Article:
As can be seen in the figure, the infrastructure and the host operating system (OS) form the basis. This is followed, in contrast to a VM, not by a hypervisor, but by a so-called container engine. In this case, Docker, which accesses functionalities of the host OS.
Kubernetes is an open-source container orchestration platform that simplifies container handling and data management across the cluster by automating the deployment and scaling of containerized applications.
The following figure is a simplified representation of how orchestration fits into the container landscape. For this purpose, certain components are abstracted and summarized. As the figure shows, the basis of container orchestration is the infrastructure. Building on top of the infrastructure is the container engine, such as Docker. Above that is the container orchestration.
Four different containers run in the cluster: database (PostgresSQL), message broker (RabbitMQ), user interface (Apache HTTPD image + custom web interface) and the backend (Java image + custom data dispatcher). Within the platform, the latest stable versions, based on the version tags, are always installed in a timely manner. The data dispatcher is the brain of the platform and is responsible for intelligently managing and dispatching the data. All containers are dynamically scalable and have no fixed resource limits. All cluster traffic is controlled via the service mesh Istio and it is specified which traffic may go in and where it must go.
The cluster only connects to the outside (internet) to get updates from the appropriate Docker registries. The images for Postgres, RabbitMQ and Apache are in the official Docker Hub (“https://hub.docker.com/”). Our own images (web interface and data dispatcher) are currently located in the Google Cloud in a separate Docker Registry. A separate Docker Registry within the Kubernetes cluster is planned.
The Docker Registry forms a source for Docker images, in which Docker images are stored and can be reused. In addition, the registry can be used both privately and publicly. When used publicly, all Docker users can use the saved image and use it in a Docker file. The figure below illustrates the aforementioned behavior.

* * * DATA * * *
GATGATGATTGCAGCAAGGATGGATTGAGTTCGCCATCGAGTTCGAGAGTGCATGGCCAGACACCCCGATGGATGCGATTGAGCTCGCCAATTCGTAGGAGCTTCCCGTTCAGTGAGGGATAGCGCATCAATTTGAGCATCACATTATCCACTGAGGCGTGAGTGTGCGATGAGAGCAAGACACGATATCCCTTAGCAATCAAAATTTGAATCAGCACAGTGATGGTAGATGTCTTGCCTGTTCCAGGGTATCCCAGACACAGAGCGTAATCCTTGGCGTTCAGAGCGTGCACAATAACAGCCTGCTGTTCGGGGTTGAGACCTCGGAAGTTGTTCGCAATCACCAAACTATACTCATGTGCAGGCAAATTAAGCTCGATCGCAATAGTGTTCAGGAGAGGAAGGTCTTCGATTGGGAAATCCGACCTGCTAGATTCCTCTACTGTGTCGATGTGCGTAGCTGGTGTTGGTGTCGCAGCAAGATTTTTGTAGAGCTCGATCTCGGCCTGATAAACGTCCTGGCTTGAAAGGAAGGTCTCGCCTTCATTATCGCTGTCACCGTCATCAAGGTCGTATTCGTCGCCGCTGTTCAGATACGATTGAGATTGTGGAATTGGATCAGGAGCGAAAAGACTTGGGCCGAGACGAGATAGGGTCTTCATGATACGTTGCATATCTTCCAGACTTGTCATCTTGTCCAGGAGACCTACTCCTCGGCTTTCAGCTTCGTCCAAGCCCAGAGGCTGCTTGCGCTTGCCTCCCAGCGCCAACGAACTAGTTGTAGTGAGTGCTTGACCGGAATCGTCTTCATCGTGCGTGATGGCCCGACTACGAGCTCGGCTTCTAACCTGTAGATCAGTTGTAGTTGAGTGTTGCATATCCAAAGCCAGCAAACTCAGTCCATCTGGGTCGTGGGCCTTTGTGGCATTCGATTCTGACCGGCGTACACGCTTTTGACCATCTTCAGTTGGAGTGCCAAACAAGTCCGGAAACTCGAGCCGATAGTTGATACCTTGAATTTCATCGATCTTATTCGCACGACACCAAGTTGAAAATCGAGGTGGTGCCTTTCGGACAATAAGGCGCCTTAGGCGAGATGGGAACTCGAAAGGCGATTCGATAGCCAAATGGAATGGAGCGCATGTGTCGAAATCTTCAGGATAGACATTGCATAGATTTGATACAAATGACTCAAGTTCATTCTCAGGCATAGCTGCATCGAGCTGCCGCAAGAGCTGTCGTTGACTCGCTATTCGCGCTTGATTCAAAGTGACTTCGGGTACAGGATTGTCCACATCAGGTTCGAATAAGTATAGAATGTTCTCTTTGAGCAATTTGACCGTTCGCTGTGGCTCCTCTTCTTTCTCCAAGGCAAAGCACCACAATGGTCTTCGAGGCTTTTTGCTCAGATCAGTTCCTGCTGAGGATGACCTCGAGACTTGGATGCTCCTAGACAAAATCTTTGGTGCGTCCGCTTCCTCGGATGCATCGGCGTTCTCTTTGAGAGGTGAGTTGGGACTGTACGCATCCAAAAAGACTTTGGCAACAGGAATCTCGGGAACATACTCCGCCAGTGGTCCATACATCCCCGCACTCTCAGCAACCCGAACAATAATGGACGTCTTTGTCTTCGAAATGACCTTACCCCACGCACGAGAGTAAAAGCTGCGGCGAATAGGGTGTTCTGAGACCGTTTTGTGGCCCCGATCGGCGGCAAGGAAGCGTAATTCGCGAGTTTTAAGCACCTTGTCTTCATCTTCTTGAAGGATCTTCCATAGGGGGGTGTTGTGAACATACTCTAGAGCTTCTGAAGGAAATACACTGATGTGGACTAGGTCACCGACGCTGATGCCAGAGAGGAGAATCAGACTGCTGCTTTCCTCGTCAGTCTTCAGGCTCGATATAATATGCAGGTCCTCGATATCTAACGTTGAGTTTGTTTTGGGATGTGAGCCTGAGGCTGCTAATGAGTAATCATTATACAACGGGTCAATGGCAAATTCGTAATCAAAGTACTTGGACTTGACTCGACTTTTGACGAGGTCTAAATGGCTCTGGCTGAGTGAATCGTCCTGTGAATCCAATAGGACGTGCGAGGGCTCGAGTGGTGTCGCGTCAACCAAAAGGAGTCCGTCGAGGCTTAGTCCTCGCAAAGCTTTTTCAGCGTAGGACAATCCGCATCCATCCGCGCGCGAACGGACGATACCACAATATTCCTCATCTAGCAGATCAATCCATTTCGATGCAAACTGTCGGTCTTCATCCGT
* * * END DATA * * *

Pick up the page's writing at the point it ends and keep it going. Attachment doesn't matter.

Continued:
Docker images form the basis of a container. The image is an executable package and contains all the necessary dependencies to be able to launch an application in a container. Images are not modifiable, as they form a kind of snapshot of the system at a particular point in time. This means that the same content is always reproduced when the images are reused. The result of this behavior is a reproducible image that cannot be changed. Only the official images are used in the platform. These are signed and all data has a known origin. This ensures that foreign containers with malicious code are not used by the platform. The entire backend is managed automatically in the background and the user has no access to or influence on this. To improve the security of layer 2, the hardening and RBAC mechanisms are used. The most stable version (“latest stable”) of Docker is always used. Moreover, only trusted users are allowed to have control over the Docker daemon by ensuring that only trusted users are members of the Docker group. Furthermore, all containers are run as non-root users and only minimal, trusted base images that do not contain unnecessary software packages are used, which keeps the potential attack surface low.